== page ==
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Wednesday, August 14, 2013

China and Japan suffer unprecedented heat waves

Hat tip to rjsigmund

China heat wave: Beware of 'spontaneously' combusting trees and billboards - Yahoo! News: For the past few weeks Beijing has been either a furnace or a sauna, depending on the rain, as China endures its hottest summer in more than half a century. The press is full of the most alarming stories as the country sweats through its second major heat wave this year. In the southern city of Wuhan, witnesses last weekend reported seeing a willow tree spontaneously burst into flames, “which rarely happens under normal circumstances,” according to a local forestry expert. In the eastern province of Zhejiang the same thing happened to a billboard, which presumably is equally unusual. I myself have sometimes felt I was about to go up in flames recently, and I am not alone. The Chinese National Meteorological Center announced on Monday that temperatures had exceeded 95 degrees Fahrenheit in eight provinces on more than 25 of the previous 41 days. It hasn’t been that hot here since 1961. For the first time ever the government has declared the heat to be a level two weather emergency – a warning normally reserved for typhoons and floods – amid reports that more than 40 people have died from the high temperatures.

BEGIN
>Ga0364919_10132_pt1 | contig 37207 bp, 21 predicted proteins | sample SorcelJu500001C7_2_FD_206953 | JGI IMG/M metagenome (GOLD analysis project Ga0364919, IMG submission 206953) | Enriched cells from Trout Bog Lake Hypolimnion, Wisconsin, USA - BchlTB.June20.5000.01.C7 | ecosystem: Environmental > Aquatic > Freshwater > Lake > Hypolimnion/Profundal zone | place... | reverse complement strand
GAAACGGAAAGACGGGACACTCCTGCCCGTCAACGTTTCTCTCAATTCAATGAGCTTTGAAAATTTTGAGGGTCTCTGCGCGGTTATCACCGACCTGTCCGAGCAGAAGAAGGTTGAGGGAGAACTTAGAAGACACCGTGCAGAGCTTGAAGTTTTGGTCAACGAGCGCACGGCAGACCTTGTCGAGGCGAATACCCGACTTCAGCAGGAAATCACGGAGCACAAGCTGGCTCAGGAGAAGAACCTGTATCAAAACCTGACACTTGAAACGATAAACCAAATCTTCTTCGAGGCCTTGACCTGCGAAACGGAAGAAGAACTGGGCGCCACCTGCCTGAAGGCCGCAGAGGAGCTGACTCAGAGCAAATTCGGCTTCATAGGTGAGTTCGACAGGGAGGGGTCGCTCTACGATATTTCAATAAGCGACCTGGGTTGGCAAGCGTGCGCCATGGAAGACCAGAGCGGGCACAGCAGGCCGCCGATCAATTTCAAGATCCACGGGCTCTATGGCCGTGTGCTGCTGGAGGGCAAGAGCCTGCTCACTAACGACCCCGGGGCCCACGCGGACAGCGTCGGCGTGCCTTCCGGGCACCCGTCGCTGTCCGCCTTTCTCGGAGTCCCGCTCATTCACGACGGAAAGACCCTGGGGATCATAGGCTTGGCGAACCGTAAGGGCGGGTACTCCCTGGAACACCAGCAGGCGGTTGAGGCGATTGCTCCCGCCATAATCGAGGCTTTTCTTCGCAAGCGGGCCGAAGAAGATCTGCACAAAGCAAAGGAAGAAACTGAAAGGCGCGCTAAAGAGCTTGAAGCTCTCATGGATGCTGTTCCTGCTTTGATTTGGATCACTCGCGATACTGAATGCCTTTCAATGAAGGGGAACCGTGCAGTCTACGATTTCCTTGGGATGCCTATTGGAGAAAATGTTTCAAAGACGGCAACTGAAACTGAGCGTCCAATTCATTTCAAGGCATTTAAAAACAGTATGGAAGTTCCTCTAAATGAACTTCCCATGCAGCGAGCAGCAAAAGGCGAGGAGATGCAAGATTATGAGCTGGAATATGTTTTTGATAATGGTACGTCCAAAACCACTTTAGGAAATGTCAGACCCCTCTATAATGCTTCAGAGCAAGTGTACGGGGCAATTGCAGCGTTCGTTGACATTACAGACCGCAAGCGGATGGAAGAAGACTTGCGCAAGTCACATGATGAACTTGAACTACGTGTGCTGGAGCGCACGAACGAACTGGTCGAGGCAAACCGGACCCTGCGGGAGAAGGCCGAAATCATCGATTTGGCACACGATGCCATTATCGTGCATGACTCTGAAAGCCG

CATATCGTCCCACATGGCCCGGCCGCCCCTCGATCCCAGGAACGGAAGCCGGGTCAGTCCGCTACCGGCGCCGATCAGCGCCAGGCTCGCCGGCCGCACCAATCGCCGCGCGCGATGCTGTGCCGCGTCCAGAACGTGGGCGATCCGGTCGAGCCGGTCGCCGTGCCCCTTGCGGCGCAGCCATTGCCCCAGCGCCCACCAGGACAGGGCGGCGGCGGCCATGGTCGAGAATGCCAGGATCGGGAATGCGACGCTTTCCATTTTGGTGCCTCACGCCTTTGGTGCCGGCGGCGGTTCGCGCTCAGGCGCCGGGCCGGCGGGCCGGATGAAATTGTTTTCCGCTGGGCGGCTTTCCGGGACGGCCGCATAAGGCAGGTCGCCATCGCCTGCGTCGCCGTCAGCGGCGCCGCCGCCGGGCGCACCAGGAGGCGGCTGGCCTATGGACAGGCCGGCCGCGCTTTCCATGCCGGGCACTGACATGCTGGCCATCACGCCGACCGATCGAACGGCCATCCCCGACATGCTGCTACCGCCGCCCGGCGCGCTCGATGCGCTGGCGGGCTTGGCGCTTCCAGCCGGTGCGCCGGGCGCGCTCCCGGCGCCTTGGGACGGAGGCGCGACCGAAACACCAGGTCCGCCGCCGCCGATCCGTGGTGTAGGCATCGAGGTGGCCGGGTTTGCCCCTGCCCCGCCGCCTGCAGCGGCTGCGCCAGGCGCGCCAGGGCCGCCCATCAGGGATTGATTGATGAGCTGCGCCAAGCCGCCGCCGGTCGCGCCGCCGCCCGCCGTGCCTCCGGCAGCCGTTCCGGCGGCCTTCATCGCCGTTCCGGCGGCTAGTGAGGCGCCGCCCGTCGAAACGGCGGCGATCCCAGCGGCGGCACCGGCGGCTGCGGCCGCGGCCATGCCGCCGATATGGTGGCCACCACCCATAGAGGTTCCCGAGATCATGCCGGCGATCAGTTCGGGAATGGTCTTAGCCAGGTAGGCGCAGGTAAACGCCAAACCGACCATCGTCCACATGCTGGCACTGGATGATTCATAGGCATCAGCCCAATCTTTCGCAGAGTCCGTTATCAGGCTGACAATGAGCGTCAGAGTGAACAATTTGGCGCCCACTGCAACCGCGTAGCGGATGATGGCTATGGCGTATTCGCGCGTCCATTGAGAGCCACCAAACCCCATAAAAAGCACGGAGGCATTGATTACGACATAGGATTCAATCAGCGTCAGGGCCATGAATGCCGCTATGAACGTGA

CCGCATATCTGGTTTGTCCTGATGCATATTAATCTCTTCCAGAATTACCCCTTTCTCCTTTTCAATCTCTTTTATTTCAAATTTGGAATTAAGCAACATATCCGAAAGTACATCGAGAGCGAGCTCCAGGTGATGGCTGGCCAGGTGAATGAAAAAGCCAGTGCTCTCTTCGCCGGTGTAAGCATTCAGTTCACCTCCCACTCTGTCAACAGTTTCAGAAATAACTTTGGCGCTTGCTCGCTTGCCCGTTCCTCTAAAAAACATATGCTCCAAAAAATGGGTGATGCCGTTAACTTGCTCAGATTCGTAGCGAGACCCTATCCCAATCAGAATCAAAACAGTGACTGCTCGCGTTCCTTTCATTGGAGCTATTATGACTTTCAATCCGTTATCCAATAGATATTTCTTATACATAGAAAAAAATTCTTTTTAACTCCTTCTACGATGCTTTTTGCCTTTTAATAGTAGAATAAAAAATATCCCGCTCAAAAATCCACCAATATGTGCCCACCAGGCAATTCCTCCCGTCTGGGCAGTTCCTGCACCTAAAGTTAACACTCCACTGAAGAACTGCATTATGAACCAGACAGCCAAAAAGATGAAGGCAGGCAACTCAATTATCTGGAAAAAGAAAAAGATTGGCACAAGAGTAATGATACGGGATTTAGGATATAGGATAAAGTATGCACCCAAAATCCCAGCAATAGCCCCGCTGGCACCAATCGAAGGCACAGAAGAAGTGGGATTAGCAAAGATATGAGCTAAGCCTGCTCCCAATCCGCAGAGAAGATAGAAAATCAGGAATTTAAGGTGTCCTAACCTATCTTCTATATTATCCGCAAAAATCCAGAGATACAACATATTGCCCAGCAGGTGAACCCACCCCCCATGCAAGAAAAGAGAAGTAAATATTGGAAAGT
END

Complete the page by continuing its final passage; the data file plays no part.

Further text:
Weather Extremes : Japan Breaks National Heat Record. Chinese Heat Wave Continues | Weather Underground: An all-time national heat record was set in Japan today (August 12th) when the temperature peaked at 41.0°C (105.8°F) at the Ekawasaki site in Shimanto (part of Kochi Prefecture). The previous record of 40.9°C (105.6°F) was recorded at Tajima and Kumagaya on August 16, 2007. Tokyo endured its warmest daily minimum on August 11th with a low of 30.4°C (86.7°F). This was the 2nd warmest minimum on record for Japan following a minimum of 30.8°C (87.4°F) at Itoigawa on August 22, 1990. On Sunday, August 11th, the temperature peaked at 42.7°C (108.9°F) at Shengxian, its hottest temperature measured so far during the heat wave. At Hangzhou the temperature reached 41.1°C (106.0°F) on August 11th and 40.3°C (104.5°F) on August 12th marking the 12th day since July 24th that the city surpassed or tied its previous all-time record high of 40.3° set on August 1, 2003. Eastern China, where about 30% of the population of the country and 5% of the global population reside (approximately 400 million people) has undergone a heat wave unprecedented in its history. No one really knows how many have died as a result of the heat wave (Chinese news sources claim ‘about two dozen’), but statistically it is almost certain that many thousands must have perished as the result of the heat over the past month.  

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